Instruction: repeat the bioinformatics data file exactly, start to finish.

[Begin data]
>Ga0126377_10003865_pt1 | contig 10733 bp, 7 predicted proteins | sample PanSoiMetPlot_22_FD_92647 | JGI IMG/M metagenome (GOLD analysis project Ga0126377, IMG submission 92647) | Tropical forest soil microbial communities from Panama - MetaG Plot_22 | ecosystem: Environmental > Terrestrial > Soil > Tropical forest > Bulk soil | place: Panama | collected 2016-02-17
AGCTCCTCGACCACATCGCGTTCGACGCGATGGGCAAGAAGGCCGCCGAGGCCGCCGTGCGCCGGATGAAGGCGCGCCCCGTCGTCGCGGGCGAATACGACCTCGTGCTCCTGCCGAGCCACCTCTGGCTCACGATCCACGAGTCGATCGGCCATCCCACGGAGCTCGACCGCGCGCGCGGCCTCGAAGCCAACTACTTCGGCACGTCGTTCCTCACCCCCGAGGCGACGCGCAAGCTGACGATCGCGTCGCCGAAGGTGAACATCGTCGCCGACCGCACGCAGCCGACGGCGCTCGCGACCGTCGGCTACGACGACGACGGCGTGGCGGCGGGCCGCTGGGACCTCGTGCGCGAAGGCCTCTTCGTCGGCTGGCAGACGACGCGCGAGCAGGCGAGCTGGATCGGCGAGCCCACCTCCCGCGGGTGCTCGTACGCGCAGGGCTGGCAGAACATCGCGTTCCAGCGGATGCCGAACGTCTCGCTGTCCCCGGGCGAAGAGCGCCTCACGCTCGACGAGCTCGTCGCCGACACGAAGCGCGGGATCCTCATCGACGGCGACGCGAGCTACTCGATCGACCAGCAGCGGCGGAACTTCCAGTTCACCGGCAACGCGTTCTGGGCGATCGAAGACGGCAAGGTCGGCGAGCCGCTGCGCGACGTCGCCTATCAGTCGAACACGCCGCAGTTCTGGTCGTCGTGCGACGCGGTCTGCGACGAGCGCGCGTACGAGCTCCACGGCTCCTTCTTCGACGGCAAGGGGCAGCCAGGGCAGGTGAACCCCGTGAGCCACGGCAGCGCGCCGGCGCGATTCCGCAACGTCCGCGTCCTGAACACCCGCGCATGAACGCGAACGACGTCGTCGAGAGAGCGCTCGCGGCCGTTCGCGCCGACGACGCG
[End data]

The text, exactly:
>Ga0126377_10003865_pt1 | contig 10733 bp, 7 predicted proteins | sample PanSoiMetPlot_22_FD_92647 | JGI IMG/M metagenome (GOLD analysis project Ga0126377, IMG submission 92647) | Tropical forest soil microbial communities from Panama - MetaG Plot_22 | ecosystem: Environmental > Terrestrial > Soil > Tropical forest > Bulk soil | place: Panama | collected 2016-02-17
AGCTCCTCGACCACATCGCGTTCGACGCGATGGGCAAGAAGGCCGCCGAGGCCGCCGTGCGCCGGATGAAGGCGCGCCCCGTCGTCGCGGGCGAATACGACCTCGTGCTCCTGCCGAGCCACCTCTGGCTCACGATCCACGAGTCGATCGGCCATCCCACGGAGCTCGACCGCGCGCGCGGCCTCGAAGCCAACTACTTCGGCACGTCGTTCCTCACCCCCGAGGCGACGCGCAAGCTGACGATCGCGTCGCCGAAGGTGAACATCGTCGCCGACCGCACGCAGCCGACGGCGCTCGCGACCGTCGGCTACGACGACGACGGCGTGGCGGCGGGCCGCTGGGACCTCGTGCGCGAAGGCCTCTTCGTCGGCTGGCAGACGACGCGCGAGCAGGCGAGCTGGATCGGCGAGCCCACCTCCCGCGGGTGCTCGTACGCGCAGGGCTGGCAGAACATCGCGTTCCAGCGGATGCCGAACGTCTCGCTGTCCCCGGGCGAAGAGCGCCTCACGCTCGACGAGCTCGTCGCCGACACGAAGCGCGGGATCCTCATCGACGGCGACGCGAGCTACTCGATCGACCAGCAGCGGCGGAACTTCCAGTTCACCGGCAACGCGTTCTGGGCGATCGAAGACGGCAAGGTCGGCGAGCCGCTGCGCGACGTCGCCTATCAGTCGAACACGCCGCAGTTCTGGTCGTCGTGCGACGCGGTCTGCGACGAGCGCGCGTACGAGCTCCACGGCTCCTTCTTCGACGGCAAGGGGCAGCCAGGGCAGGTGAACCCCGTGAGCCACGGCAGCGCGCCGGCGCGATTCCGCAACGTCCGCGTCCTGAACACCCGCGCATGAACGCGAACGACGTCGTCGAGAGAGCGCTCGCGGCCGTTCGCGCCGACGACGCG